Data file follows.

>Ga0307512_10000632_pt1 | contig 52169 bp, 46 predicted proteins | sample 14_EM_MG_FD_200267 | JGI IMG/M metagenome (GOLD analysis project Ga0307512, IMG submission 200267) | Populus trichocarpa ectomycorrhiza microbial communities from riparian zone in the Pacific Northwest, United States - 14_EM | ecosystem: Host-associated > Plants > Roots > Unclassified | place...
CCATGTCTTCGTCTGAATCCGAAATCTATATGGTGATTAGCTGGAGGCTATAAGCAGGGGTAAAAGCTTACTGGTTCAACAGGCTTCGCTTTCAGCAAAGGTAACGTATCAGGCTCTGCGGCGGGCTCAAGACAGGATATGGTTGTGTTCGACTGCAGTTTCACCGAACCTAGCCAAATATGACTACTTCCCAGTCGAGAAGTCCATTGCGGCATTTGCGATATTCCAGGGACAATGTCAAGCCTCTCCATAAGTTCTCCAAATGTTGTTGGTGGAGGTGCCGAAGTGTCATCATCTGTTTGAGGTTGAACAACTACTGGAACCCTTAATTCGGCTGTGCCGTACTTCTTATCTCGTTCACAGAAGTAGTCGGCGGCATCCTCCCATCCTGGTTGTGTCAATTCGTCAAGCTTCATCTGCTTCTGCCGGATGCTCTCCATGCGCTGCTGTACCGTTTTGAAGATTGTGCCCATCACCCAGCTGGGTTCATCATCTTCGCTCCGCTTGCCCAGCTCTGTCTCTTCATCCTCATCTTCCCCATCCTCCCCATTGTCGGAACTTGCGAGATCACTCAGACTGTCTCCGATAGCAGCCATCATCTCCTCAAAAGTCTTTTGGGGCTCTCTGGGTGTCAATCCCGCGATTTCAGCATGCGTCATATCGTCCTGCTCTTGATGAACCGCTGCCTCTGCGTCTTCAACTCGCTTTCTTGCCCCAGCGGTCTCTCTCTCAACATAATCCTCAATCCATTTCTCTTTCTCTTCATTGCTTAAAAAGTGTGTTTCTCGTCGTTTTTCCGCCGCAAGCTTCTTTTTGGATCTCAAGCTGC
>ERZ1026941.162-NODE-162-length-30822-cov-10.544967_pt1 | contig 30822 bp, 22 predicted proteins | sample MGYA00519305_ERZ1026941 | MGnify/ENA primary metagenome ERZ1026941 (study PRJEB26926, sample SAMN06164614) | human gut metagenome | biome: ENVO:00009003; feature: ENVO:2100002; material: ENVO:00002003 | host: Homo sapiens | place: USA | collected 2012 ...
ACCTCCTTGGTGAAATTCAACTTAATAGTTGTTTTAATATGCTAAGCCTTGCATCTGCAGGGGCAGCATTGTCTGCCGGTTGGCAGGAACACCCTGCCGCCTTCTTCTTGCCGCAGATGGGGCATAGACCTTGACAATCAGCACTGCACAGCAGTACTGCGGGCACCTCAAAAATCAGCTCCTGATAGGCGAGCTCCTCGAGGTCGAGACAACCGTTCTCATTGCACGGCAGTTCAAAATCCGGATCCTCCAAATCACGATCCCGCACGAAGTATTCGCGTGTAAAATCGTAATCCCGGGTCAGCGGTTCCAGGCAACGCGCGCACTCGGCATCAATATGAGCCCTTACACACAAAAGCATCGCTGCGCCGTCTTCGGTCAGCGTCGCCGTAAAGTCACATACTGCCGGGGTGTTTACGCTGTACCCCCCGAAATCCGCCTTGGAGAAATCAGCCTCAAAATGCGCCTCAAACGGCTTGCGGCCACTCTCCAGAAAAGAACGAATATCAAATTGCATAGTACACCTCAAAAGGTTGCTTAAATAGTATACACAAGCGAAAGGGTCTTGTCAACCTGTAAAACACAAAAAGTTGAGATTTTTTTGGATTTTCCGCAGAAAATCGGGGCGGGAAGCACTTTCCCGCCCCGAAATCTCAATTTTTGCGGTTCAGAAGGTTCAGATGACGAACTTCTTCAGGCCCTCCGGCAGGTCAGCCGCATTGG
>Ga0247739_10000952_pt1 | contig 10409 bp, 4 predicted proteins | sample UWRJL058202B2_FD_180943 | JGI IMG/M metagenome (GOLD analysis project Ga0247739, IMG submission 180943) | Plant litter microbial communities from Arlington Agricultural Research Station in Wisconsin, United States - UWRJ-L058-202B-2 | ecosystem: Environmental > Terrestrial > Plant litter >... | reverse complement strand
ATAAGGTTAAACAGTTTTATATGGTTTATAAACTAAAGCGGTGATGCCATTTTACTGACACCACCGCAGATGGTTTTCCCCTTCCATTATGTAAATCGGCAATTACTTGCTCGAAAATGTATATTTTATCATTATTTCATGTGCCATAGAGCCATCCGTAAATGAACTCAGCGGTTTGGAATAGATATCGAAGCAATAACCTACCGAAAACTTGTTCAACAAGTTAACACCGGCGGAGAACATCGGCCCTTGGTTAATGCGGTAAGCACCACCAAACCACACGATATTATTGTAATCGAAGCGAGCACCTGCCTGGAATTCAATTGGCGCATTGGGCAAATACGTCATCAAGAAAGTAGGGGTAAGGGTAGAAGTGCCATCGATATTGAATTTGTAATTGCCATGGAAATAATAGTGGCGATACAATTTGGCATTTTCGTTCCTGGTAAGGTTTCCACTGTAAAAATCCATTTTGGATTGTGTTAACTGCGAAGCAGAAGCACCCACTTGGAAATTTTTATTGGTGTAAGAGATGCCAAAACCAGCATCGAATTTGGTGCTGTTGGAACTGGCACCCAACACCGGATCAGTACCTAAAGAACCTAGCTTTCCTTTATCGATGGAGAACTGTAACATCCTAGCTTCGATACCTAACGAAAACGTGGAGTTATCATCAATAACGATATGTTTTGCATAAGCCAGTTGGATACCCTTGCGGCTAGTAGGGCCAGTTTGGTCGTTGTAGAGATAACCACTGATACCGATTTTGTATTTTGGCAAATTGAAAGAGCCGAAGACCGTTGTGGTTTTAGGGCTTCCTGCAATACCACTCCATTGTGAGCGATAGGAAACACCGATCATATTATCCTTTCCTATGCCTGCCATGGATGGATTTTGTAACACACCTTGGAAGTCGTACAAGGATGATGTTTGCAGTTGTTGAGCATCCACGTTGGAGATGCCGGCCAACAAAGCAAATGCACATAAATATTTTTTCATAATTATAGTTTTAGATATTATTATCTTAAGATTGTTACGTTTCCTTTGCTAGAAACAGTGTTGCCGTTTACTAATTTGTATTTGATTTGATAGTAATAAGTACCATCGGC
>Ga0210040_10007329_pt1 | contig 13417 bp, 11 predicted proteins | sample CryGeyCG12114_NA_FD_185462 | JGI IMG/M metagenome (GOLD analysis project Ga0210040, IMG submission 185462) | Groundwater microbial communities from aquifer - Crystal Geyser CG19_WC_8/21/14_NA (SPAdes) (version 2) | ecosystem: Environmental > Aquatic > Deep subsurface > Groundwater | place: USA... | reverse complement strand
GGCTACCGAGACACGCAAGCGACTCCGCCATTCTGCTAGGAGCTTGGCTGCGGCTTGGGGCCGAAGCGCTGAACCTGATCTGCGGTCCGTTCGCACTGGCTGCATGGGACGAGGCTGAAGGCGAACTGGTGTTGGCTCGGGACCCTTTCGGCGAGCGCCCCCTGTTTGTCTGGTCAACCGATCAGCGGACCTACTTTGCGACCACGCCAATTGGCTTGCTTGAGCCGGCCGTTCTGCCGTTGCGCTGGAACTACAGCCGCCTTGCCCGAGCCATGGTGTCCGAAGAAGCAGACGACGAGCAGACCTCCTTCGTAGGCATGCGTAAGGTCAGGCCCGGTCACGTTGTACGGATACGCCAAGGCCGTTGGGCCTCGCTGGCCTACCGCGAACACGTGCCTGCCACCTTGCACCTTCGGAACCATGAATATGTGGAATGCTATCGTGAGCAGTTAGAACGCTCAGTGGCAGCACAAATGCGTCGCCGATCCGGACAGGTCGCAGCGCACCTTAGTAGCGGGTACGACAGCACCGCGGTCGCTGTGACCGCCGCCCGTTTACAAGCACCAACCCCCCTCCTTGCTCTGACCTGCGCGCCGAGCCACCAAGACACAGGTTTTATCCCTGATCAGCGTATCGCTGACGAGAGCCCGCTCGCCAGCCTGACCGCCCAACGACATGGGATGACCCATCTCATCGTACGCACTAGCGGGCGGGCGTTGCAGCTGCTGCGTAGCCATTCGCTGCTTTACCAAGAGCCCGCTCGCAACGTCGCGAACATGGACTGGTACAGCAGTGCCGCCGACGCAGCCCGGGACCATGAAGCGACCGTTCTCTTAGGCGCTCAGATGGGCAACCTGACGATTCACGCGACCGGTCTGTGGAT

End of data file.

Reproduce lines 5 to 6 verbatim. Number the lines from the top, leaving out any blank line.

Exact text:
>Ga0247739_10000952_pt1 | contig 10409 bp, 4 predicted proteins | sample UWRJL058202B2_FD_180943 | JGI IMG/M metagenome (GOLD analysis project Ga0247739, IMG submission 180943) | Plant litter microbial communities from Arlington Agricultural Research Station in Wisconsin, United States - UWRJ-L058-202B-2 | ecosystem: Environmental > Terrestrial > Plant litter >... | reverse complement strand
ATAAGGTTAAACAGTTTTATATGGTTTATAAACTAAAGCGGTGATGCCATTTTACTGACACCACCGCAGATGGTTTTCCCCTTCCATTATGTAAATCGGCAATTACTTGCTCGAAAATGTATATTTTATCATTATTTCATGTGCCATAGAGCCATCCGTAAATGAACTCAGCGGTTTGGAATAGATATCGAAGCAATAACCTACCGAAAACTTGTTCAACAAGTTAACACCGGCGGAGAACATCGGCCCTTGGTTAATGCGGTAAGCACCACCAAACCACACGATATTATTGTAATCGAAGCGAGCACCTGCCTGGAATTCAATTGGCGCATTGGGCAAATACGTCATCAAGAAAGTAGGGGTAAGGGTAGAAGTGCCATCGATATTGAATTTGTAATTGCCATGGAAATAATAGTGGCGATACAATTTGGCATTTTCGTTCCTGGTAAGGTTTCCACTGTAAAAATCCATTTTGGATTGTGTTAACTGCGAAGCAGAAGCACCCACTTGGAAATTTTTATTGGTGTAAGAGATGCCAAAACCAGCATCGAATTTGGTGCTGTTGGAACTGGCACCCAACACCGGATCAGTACCTAAAGAACCTAGCTTTCCTTTATCGATGGAGAACTGTAACATCCTAGCTTCGATACCTAACGAAAACGTGGAGTTATCATCAATAACGATATGTTTTGCATAAGCCAGTTGGATACCCTTGCGGCTAGTAGGGCCAGTTTGGTCGTTGTAGAGATAACCACTGATACCGATTTTGTATTTTGGCAAATTGAAAGAGCCGAAGACCGTTGTGGTTTTAGGGCTTCCTGCAATACCACTCCATTGTGAGCGATAGGAAACACCGATCATATTATCCTTTCCTATGCCTGCCATGGATGGATTTTGTAACACACCTTGGAAGTCGTACAAGGATGATGTTTGCAGTTGTTGAGCATCCACGTTGGAGATGCCGGCCAACAAAGCAAATGCACATAAATATTTTTTCATAATTATAGTTTTAGATATTATTATCTTAAGATTGTTACGTTTCCTTTGCTAGAAACAGTGTTGCCGTTTACTAATTTGTATTTGATTTGATAGTAATAAGTACCATCGGC